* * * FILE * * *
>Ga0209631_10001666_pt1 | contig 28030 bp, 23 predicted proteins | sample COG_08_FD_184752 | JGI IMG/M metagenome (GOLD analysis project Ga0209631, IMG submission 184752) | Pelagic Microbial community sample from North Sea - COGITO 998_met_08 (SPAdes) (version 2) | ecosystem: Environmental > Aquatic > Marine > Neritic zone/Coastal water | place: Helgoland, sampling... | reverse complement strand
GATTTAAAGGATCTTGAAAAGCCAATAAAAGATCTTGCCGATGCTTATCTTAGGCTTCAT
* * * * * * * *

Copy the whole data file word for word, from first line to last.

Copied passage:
>Ga0209631_10001666_pt1 | contig 28030 bp, 23 predicted proteins | sample COG_08_FD_184752 | JGI IMG/M metagenome (GOLD analysis project Ga0209631, IMG submission 184752) | Pelagic Microbial community sample from North Sea - COGITO 998_met_08 (SPAdes) (version 2) | ecosystem: Environmental > Aquatic > Marine > Neritic zone/Coastal water | place: Helgoland, sampling... | reverse complement strand
GATTTAAAGGATCTTGAAAAGCCAATAAAAGATCTTGCCGATGCTTATCTTAGGCTTCAT